[hobbit] sar & cpu-utilization graph
gjohnson at trantor.org
Wed Dec 7 14:10:31 CET 2005
Henrik Stoerner wrote:
>On Mon, Dec 05, 2005 at 02:37:18PM -0600, Jeff Newman wrote:
>>My boss wants the cpu-utilization graph to reflect the statistics on a per
>>Investigating, I see that sar can do this, while reporting similar data to
>>vmstat (i.e. User, System Idle, average etc...) with
>>the addition of a cpu number. Output:
>>What is the easiest way to change the cpu utilization graph in hobbit to
>>take advantage of this?
>>It's one of those things that's either more complicated than it looks, or
>>easier than I think :-)
>"The devil is in the detail" ... but it really comes down to the same
>issue as when you want to build graphs from some custom test you are
>Your boxes should send in the "sar" data using a "data" or "status"
>message. If you use a "status" message, you have the benefit (for
>debugging) of having the raw data visible on your Hobbit display.
>So use a custom column-name, like "sardata" or something unique.
>Then you'll have to write a script to interpret these data, and save
>them in an RRD file. The hobbitd_rrd tool does this for the standard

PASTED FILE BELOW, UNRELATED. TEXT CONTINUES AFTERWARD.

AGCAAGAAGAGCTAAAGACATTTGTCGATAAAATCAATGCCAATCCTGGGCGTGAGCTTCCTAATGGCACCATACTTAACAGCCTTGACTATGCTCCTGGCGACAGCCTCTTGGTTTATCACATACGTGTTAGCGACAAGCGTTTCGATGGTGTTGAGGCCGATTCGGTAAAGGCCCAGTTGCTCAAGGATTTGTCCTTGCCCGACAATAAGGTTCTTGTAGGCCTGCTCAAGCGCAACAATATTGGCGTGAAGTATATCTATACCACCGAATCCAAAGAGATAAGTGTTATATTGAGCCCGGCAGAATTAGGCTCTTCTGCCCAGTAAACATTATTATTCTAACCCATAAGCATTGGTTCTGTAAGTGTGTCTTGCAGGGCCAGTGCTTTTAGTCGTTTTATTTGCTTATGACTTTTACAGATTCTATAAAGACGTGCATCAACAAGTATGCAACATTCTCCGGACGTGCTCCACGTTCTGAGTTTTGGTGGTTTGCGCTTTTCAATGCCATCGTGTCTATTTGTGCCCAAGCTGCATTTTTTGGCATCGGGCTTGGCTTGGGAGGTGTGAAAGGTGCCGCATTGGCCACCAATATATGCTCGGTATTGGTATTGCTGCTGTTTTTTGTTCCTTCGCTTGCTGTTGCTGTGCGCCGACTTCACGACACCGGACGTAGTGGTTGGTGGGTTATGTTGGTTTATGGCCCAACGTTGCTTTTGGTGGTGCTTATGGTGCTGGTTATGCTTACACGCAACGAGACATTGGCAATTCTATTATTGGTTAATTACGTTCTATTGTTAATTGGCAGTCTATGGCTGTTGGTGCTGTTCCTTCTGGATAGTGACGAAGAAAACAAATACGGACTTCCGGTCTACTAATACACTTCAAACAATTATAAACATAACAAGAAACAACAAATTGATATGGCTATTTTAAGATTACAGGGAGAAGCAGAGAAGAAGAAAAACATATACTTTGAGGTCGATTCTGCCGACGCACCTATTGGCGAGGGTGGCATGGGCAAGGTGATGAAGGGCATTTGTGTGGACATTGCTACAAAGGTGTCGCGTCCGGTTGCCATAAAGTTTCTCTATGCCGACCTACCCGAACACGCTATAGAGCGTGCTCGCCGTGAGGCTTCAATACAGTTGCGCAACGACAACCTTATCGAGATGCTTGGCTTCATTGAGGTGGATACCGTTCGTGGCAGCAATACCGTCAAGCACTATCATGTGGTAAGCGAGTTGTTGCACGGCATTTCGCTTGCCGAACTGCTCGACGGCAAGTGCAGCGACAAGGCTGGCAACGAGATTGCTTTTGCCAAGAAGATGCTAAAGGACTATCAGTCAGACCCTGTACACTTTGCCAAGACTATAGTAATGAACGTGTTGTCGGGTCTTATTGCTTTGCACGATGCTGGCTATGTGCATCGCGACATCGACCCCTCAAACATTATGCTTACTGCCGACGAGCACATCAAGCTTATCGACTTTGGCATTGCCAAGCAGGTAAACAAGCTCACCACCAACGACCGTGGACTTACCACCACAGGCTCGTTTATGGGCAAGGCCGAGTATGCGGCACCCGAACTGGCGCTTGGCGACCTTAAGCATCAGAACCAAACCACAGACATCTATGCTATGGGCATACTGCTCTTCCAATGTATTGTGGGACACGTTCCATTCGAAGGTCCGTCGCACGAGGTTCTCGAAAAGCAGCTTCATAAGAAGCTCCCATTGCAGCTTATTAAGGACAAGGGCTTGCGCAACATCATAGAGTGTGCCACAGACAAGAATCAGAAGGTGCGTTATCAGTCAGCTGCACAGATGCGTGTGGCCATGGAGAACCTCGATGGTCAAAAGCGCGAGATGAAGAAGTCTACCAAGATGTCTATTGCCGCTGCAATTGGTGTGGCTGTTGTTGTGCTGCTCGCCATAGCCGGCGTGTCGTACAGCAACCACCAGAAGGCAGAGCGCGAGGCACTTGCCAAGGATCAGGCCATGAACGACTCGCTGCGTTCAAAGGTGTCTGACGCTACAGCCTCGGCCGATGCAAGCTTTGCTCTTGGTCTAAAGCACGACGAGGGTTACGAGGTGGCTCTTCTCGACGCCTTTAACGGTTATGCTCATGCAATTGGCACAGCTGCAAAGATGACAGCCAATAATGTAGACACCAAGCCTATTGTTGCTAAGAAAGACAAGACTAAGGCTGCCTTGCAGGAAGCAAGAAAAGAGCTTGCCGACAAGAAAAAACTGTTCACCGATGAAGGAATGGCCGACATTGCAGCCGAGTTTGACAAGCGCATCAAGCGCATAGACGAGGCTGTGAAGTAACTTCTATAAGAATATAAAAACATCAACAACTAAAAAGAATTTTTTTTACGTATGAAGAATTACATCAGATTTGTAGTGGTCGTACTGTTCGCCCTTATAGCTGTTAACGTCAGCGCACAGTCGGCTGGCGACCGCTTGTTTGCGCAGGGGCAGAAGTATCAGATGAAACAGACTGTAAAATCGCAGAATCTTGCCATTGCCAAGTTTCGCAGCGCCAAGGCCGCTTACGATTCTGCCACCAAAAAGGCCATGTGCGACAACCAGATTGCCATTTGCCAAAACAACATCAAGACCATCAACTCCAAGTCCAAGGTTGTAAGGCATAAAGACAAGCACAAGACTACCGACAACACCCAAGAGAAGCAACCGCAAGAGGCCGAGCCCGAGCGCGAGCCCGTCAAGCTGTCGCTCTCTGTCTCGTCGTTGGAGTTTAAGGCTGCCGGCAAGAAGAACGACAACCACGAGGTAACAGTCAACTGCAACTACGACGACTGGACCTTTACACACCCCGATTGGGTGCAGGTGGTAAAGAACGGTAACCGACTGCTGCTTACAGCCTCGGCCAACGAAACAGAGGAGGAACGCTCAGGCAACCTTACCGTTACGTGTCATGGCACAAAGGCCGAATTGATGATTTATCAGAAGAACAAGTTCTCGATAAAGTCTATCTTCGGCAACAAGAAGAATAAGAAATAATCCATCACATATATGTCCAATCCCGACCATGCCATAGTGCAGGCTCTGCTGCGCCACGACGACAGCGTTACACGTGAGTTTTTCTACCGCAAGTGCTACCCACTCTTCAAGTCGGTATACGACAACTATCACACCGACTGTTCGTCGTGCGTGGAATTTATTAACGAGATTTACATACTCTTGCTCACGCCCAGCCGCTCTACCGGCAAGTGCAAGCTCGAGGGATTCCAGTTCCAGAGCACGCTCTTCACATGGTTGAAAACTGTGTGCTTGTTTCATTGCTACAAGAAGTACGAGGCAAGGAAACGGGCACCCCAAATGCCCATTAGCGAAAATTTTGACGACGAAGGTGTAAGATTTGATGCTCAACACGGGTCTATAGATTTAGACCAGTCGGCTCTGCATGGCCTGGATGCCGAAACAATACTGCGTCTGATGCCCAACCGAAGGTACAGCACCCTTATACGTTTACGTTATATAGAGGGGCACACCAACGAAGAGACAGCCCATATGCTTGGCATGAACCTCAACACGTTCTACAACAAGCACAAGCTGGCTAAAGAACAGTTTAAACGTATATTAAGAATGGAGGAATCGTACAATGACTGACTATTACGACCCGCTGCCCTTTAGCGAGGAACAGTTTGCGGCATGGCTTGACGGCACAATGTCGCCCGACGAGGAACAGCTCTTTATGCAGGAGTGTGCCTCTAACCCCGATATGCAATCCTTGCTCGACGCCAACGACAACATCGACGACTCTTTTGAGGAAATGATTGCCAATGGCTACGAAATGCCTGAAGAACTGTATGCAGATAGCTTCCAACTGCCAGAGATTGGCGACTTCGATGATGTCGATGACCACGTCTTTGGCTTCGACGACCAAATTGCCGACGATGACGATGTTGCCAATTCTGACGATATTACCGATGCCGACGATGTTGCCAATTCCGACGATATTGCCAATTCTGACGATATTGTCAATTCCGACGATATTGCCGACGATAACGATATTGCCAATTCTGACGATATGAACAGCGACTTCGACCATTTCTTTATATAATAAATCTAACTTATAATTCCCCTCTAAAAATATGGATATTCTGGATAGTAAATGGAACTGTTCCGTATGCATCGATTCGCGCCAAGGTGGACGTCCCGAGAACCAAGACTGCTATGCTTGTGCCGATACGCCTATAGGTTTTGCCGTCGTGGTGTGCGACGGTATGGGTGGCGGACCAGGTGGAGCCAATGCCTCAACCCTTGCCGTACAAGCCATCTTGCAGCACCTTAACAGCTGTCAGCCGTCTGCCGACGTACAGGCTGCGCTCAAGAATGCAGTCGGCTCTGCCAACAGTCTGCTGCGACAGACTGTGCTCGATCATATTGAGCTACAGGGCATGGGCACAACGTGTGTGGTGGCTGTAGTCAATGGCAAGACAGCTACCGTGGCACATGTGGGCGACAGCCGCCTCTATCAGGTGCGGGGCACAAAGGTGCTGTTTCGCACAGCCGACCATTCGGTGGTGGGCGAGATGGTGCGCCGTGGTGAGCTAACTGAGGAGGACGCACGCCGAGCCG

>data, but you'll have to write your own module to interpret the data
>from sar, and save it to one or more RRD files - see the hobbitd_rrd
>man-page, the "Custom RRD data via scripts" section. You probably have
>a varying number of CPU's in each box, so I'd suggest using one RRD file
>for each CPU, and collecting the user/system/idle average for each CPU.
>Then you can name the RRD files "sar.[cpu number].rrd".
>Finally, build a graph definition in hobbitgraph.cfg to generate a graph
>from the RRD files; look at one of the existing definitions and it
>should be fairly doable. E.g. use the "la1-multi" definition as a
>template for building a "sarcpu" graph definition.
>To unsubscribe from the hobbit list, send an e-mail to
>hobbit-unsubscribe at hswn.dk
Have you tried running the sar script on deadcat.net against hobbit? I
haven't tried it with Hobbit yet myself but it's definitely on my todo
list. It's one of the more functional tests for Big Bro out there. It
has some minor issues but works great otherwise (if you have a lot of
partitions on your disks the disk graphs get a bit cluttered...)
More information about the Xymon